It all started so well. “In a hundred years’ time, when I’m forgotten, the charter will still be seen as one of the most significant documents of its time,” said Ken Livingstone in 1986, as he launched the Greater London Council’s Charter for Lesbian and Gay Rights at the London Lesbian and Gay Centre. The five-storey building cost more than £1 million [$1.3 million] to open and was the biggest single project any public body had financed for the lesbian and gay community.
The center was seen as one of the jewels in the crown of the Labour administration’s policy of funding minority groups. At a time when lesbians and gay men reported suffering from workplace discrimination, street harassment, and frequent arrests, the center acted as an oasis for people to gather, socialize, and express themselves. The center also provided office space for gay organizations—bookshops, coffee shops, theater groups—enabling them to grow and prosper. But six years after its launch, it closed in a torrent of political infighting and mounting financial losses, the clues of which are still found today in the Hall-Carpenter Archives at the London School of Economics.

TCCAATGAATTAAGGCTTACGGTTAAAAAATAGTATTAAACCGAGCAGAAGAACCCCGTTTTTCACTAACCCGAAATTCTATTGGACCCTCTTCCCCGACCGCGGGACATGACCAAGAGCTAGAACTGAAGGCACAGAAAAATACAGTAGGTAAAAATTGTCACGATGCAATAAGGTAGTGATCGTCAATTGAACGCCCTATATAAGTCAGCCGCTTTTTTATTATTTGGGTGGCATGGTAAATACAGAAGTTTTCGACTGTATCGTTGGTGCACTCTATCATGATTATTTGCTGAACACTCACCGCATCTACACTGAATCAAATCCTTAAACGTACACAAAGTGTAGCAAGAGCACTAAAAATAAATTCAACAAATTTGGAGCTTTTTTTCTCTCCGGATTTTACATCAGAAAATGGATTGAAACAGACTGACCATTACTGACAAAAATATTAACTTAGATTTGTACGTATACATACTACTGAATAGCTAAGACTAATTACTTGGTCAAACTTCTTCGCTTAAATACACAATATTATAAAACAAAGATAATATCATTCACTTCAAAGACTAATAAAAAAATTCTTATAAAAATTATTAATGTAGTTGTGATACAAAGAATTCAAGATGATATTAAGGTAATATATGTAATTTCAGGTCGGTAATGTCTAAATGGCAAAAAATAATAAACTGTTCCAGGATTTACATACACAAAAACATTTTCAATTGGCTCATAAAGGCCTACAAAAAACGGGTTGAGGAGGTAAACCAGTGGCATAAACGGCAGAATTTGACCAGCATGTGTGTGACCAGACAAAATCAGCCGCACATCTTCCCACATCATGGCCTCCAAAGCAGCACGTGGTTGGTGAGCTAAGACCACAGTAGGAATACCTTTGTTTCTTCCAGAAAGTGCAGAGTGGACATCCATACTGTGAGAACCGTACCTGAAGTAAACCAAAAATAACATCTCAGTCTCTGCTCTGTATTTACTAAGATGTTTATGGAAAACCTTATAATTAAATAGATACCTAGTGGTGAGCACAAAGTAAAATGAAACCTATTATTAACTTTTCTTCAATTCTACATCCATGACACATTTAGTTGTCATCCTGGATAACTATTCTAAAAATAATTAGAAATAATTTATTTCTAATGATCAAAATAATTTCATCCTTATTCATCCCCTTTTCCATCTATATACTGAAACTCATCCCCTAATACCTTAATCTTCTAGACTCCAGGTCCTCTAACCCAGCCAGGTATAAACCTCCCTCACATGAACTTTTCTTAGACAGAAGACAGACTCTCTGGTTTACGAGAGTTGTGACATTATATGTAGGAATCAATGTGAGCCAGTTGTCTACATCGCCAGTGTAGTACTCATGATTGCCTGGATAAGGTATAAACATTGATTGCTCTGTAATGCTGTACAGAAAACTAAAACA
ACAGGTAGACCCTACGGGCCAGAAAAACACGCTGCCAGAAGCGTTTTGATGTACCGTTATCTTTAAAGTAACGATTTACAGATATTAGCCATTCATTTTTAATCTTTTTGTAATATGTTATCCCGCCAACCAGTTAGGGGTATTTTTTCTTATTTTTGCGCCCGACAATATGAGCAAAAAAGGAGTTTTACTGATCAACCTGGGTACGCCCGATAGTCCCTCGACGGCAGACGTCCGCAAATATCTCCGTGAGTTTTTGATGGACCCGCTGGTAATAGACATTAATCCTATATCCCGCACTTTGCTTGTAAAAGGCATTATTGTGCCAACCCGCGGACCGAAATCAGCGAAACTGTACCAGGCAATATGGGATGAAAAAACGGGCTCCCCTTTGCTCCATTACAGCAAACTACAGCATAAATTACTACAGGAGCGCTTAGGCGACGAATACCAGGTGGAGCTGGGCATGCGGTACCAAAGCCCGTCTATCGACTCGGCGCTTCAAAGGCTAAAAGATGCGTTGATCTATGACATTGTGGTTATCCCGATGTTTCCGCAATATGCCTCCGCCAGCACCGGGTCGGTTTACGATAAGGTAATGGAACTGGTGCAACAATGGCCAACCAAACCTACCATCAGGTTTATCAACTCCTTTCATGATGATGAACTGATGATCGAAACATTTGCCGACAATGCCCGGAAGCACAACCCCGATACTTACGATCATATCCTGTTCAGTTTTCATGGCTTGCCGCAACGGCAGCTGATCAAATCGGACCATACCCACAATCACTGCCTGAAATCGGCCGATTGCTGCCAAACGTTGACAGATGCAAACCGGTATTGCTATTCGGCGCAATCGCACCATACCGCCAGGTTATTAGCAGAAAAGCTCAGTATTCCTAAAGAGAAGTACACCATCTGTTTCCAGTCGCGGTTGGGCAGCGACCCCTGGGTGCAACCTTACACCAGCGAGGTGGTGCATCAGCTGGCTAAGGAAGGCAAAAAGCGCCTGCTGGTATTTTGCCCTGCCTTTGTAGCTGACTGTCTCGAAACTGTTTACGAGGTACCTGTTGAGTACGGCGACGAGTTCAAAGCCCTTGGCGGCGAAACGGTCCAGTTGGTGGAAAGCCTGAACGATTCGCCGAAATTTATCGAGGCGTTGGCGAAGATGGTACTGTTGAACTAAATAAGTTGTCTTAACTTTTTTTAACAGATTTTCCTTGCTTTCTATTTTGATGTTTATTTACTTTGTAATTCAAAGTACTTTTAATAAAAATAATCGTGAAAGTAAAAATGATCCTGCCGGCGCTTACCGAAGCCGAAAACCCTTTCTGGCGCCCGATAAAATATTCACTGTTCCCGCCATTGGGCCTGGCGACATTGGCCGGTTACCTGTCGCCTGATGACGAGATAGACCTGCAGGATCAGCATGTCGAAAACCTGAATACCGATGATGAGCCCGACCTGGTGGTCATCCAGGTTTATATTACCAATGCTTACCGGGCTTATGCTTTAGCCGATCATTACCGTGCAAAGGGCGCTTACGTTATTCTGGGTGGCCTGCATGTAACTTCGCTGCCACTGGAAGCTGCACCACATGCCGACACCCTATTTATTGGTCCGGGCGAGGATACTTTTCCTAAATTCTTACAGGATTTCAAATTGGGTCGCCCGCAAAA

Differences between queer people came to the fore within the microcosm of the center, as debates over the inclusion of open bisexuals and S&M groups made headlines. Hit by the Conservative government’s withdrawal of grant funding, spiraling debts and arguments over representation, the LLGC’s vision for a harmonious community began to fall apart by the early 90s. On the 30th anniversary of its opening, we spoke to former management staff, volunteers, and members about the centre’s legacy and why so few people today know it ever existed.
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